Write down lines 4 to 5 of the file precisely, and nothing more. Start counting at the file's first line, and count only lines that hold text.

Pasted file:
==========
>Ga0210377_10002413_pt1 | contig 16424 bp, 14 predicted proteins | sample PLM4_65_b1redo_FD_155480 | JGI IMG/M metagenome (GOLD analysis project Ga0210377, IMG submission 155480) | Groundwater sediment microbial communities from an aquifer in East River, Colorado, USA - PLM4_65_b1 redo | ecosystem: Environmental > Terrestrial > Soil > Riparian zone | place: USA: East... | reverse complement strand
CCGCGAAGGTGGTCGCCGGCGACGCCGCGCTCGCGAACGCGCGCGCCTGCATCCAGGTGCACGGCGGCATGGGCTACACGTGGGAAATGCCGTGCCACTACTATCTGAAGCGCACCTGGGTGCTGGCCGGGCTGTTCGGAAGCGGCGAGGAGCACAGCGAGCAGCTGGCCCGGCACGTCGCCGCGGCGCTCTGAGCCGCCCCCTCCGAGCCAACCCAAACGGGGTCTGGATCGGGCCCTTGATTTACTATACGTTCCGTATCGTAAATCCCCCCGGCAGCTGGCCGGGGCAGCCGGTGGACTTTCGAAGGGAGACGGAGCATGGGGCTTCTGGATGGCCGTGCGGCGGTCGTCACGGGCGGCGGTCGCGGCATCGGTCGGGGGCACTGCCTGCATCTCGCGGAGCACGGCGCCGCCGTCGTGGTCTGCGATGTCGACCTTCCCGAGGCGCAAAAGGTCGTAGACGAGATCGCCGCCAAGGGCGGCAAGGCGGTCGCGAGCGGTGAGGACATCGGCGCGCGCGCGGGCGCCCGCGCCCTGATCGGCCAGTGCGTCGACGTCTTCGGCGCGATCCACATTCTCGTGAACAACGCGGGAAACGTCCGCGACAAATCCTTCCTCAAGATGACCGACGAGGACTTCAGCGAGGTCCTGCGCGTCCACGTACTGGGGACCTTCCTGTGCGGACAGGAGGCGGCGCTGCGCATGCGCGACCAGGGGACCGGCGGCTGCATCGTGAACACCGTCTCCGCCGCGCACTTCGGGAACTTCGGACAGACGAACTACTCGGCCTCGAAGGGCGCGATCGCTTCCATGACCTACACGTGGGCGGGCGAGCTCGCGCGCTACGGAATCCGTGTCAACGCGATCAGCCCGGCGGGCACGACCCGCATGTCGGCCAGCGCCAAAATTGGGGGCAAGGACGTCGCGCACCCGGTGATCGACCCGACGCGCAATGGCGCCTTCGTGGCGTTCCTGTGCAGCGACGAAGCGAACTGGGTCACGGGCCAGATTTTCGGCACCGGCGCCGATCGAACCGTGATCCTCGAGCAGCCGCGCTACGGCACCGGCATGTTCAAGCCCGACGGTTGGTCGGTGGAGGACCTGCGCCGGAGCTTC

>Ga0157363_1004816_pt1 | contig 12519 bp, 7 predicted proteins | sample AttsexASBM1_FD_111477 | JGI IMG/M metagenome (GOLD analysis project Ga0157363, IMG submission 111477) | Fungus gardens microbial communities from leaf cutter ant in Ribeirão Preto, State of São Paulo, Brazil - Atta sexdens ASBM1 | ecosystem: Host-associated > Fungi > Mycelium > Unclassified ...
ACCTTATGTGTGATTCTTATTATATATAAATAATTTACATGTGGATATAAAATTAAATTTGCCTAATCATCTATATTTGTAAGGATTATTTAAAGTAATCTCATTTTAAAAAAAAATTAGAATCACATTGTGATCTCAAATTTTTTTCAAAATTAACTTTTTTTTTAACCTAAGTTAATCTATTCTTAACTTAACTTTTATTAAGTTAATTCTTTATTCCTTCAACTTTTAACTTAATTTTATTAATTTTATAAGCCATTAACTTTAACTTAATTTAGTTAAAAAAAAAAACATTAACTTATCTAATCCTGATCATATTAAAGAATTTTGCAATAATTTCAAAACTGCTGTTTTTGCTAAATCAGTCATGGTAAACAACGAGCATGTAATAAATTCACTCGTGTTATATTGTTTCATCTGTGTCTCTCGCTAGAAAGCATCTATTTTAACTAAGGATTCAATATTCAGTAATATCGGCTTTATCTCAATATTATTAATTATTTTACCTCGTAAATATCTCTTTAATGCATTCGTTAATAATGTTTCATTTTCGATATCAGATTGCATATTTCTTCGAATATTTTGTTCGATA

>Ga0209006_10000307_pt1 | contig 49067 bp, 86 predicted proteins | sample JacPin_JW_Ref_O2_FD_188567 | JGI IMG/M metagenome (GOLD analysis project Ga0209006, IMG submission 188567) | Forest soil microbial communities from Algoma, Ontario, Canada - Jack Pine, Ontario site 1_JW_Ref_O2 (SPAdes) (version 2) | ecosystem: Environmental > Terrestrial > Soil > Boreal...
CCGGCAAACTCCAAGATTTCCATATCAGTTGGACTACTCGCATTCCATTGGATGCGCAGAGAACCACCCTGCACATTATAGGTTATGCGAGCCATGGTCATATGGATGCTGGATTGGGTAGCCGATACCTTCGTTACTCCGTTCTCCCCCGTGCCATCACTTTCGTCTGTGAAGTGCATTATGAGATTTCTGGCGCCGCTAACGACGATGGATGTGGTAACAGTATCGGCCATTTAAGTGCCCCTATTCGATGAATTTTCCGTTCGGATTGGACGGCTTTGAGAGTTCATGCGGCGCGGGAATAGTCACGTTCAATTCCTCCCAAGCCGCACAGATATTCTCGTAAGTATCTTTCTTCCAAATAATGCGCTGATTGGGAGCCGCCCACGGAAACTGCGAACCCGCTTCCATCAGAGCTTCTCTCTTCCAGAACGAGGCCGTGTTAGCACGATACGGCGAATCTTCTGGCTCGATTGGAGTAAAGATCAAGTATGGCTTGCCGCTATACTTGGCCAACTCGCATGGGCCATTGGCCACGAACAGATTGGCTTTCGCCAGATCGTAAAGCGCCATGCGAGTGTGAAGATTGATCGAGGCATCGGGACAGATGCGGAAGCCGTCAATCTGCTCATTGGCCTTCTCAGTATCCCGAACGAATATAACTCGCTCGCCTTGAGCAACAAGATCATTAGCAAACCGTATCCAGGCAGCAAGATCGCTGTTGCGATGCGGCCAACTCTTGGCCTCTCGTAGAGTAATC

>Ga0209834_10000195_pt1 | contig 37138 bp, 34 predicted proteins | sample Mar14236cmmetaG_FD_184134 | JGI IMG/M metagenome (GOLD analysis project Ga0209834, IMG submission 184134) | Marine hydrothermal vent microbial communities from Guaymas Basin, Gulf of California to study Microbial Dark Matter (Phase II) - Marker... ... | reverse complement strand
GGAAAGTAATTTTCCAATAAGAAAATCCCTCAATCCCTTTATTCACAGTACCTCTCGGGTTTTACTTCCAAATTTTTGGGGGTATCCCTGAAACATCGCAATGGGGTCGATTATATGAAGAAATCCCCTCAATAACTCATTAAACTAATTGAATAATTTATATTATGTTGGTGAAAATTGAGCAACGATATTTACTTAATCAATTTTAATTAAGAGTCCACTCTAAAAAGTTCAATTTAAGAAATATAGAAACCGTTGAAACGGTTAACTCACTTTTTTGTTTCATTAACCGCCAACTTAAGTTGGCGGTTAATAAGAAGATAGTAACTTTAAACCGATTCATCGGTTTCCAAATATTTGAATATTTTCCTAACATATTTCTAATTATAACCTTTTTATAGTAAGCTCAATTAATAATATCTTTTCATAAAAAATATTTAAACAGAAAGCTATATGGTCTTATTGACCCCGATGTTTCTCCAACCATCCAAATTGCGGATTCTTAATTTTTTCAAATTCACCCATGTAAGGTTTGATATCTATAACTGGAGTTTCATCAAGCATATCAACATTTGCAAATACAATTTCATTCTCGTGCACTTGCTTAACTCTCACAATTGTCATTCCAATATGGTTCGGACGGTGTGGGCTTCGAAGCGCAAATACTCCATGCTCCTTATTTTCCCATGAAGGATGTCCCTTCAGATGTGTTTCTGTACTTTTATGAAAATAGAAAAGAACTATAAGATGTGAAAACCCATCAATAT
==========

ACCTTATGTGTGATTCTTATTATATATAAATAATTTACATGTGGATATAAAATTAAATTTGCCTAATCATCTATATTTGTAAGGATTATTTAAAGTAATCTCATTTTAAAAAAAAATTAGAATCACATTGTGATCTCAAATTTTTTTCAAAATTAACTTTTTTTTTAACCTAAGTTAATCTATTCTTAACTTAACTTTTATTAAGTTAATTCTTTATTCCTTCAACTTTTAACTTAATTTTATTAATTTTATAAGCCATTAACTTTAACTTAATTTAGTTAAAAAAAAAAACATTAACTTATCTAATCCTGATCATATTAAAGAATTTTGCAATAATTTCAAAACTGCTGTTTTTGCTAAATCAGTCATGGTAAACAACGAGCATGTAATAAATTCACTCGTGTTATATTGTTTCATCTGTGTCTCTCGCTAGAAAGCATCTATTTTAACTAAGGATTCAATATTCAGTAATATCGGCTTTATCTCAATATTATTAATTATTTTACCTCGTAAATATCTCTTTAATGCATTCGTTAATAATGTTTCATTTTCGATATCAGATTGCATATTTCTTCGAATATTTTGTTCGATA

>Ga0209006_10000307_pt1 | contig 49067 bp, 86 predicted proteins | sample JacPin_JW_Ref_O2_FD_188567 | JGI IMG/M metagenome (GOLD analysis project Ga0209006, IMG submission 188567) | Forest soil microbial communities from Algoma, Ontario, Canada - Jack Pine, Ontario site 1_JW_Ref_O2 (SPAdes) (version 2) | ecosystem: Environmental > Terrestrial > Soil > Boreal...